- an angled cutting head to reach into tight pruning spaces.
There is one area that I think this pruner needs improvement – removing the sharp corners on the cutting head of the tool. Don’t get me wrong, the tool passes muster with me in terms of overall quality. As far as “fit and finish” are concerned, the fit is excellent, but I think the finish needs some work. I’ve reviewed many A.M. Leonard products, and because of that, I’ve come to expect high quality from their products (and I’m rarely disappointed). But while this pruner met most of the criteria to be considered with other top-rated bypass hand pruners, the fact that the machining processes didn’t include rounding over the sharp corners of the cutting head caused me to subtract one point for quality.
Proper care of your pruning tools will greatly extend their useful life (and who wants to spend money buying new tools if they don’t have to??). Check out the articles below for the simple things you can do to keep your pruning shears in tip-top shape.
Although I know some gardeners and home landscapers prefer not to wear gardening gloves, I recommend doing so when pruning. Pruned branches, splinters, thorns, and the pruner blades can all cause painful cuts. My favorite gloves to use are the Atlas Nitrile Work Gloves; they give great dexterity, are breathable and relatively cut resistant and keep your hands clean and scratch free.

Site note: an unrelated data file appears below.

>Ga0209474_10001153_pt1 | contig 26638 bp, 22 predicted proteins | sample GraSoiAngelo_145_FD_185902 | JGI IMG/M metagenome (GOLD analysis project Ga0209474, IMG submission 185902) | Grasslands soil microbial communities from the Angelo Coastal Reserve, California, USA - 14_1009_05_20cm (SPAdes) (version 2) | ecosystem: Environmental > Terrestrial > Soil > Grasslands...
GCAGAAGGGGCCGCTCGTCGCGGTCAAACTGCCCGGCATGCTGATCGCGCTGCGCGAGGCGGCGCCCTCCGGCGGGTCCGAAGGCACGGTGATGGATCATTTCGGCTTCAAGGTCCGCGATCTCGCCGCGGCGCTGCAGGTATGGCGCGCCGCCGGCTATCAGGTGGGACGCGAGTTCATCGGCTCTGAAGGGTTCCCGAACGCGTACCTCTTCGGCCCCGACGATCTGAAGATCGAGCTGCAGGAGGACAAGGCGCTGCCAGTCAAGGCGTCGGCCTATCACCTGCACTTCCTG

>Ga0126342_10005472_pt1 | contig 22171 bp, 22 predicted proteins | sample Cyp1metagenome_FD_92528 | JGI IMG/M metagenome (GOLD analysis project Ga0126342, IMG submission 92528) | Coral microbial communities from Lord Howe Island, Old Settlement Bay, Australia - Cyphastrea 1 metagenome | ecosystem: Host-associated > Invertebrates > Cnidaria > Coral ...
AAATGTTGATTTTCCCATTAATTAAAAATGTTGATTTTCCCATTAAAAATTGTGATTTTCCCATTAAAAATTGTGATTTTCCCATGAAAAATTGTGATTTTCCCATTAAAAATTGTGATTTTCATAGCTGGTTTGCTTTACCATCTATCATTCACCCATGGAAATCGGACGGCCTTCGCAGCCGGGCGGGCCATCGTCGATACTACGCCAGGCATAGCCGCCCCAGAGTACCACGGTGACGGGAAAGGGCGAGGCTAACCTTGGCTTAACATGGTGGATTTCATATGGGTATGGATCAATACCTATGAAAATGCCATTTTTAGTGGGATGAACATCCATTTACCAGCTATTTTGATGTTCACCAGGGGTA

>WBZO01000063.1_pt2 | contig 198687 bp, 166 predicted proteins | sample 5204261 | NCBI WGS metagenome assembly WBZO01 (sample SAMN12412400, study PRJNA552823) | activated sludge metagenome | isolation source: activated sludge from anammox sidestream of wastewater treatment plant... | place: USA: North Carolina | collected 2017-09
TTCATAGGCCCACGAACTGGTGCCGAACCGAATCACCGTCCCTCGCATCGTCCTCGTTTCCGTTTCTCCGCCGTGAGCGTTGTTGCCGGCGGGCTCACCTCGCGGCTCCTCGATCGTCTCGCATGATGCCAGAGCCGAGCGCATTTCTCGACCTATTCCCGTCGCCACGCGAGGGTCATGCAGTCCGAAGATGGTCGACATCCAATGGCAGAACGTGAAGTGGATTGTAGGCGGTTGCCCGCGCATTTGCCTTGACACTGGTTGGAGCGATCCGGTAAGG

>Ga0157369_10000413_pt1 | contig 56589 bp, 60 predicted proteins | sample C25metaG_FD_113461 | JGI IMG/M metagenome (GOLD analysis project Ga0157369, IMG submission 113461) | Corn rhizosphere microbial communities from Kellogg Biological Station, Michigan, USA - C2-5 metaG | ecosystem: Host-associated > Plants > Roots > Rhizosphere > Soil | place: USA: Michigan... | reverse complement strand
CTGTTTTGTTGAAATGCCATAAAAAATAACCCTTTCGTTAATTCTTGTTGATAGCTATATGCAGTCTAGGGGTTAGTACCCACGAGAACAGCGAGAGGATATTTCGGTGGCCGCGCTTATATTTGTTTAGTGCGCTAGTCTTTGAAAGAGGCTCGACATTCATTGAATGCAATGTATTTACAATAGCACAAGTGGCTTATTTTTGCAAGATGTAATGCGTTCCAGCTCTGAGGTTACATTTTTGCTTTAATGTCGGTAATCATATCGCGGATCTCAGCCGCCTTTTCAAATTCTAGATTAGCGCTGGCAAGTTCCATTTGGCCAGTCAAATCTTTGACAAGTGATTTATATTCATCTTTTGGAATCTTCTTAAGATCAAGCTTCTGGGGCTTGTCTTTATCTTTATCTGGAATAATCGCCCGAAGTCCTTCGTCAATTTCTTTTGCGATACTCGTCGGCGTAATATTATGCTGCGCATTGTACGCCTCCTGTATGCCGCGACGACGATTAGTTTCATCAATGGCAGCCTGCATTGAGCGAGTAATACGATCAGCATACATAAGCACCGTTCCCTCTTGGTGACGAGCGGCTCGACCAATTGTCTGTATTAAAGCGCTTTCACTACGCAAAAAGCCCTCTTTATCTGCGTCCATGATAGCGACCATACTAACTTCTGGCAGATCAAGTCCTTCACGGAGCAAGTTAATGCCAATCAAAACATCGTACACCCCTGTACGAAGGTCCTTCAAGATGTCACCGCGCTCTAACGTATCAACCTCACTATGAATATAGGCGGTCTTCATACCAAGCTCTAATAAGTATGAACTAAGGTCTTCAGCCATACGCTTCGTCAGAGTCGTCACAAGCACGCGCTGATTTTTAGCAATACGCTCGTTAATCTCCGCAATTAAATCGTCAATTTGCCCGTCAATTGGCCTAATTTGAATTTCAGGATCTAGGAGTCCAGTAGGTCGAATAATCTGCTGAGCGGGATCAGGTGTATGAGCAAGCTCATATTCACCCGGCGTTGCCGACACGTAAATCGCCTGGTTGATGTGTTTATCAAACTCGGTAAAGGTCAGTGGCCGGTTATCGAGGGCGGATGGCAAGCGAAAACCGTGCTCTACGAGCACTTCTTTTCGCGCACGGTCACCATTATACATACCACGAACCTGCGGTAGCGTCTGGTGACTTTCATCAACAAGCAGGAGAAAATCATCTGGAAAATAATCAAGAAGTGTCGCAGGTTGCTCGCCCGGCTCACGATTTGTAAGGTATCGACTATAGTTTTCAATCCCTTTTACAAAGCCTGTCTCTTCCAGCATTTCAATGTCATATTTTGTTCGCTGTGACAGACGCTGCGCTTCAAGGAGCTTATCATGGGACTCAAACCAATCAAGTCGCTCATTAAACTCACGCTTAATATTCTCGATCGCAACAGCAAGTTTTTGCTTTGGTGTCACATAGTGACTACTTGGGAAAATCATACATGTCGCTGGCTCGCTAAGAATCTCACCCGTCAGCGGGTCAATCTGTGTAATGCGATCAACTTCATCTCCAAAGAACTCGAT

And finally, safety glasses are another good thing to wear. A twig or rose cane in the eye can make for a really bad day. I always recommend Wiley X safety glasses (they’re stylish AND strong).
According to A.M. Leonard, “We sell only new items and warrant them in accordance with the manufacturer’s warranty policy. We realize the need to actually see and handle an item to know if it is acceptable. Therefore, you may return any item to us within 30 days, new or used. Shipping and handling charges for returning items are the responsibility of the buyer. Special orders, closeouts, and spare parts are not returnable. All returns are subject to a 5% restocking fee (minimum of $5.00) This charge must be paid with the return, no C.O.D’s will be accepted.” After the 30-day period, A.M. Leonard only warrants its products to be free from defects in materials and workmanship.
If you’re in the market for a quality bypass hand pruner at a competitive price, then the A.M. Leonard Ergonomic Bypass Pruner (model #1234) is a definite contender. You’re not going to get the highest quality or features of the most expensive competitors, but what you will get is a pruner that if taken care of properly will likely last a lifetime. It makes excellent pruning cuts, is very comfortable to hold, and reaches into those nooks and crannies that a straight-headed pruner would have difficulty doing. Its high carbon Japanese steel blades with the non-stick chrome coating cleave through even the toughest wood I could find, although not at the 1-inch diameter the company claims – expect it to cut in the ½ to ¾ inch range. It has excellent ergonomic grips making for good dexterity and comfort. The signature A.M. Leonard orange vinyl-coated handles make them easy to grip with either wet or dry hands.
WHERE TO BUY
The A.M. Leonard Ergonomic Bypass Pruner (model 1234) is available on Amazon, as well as directly from A.M. Leonard (it’s currently listed for $45.98 – $34.99 for the pruner + $10.99 super saver shipping).
Last update on 2019-04-19 / Affiliate links / Images from Amazon Product Advertising API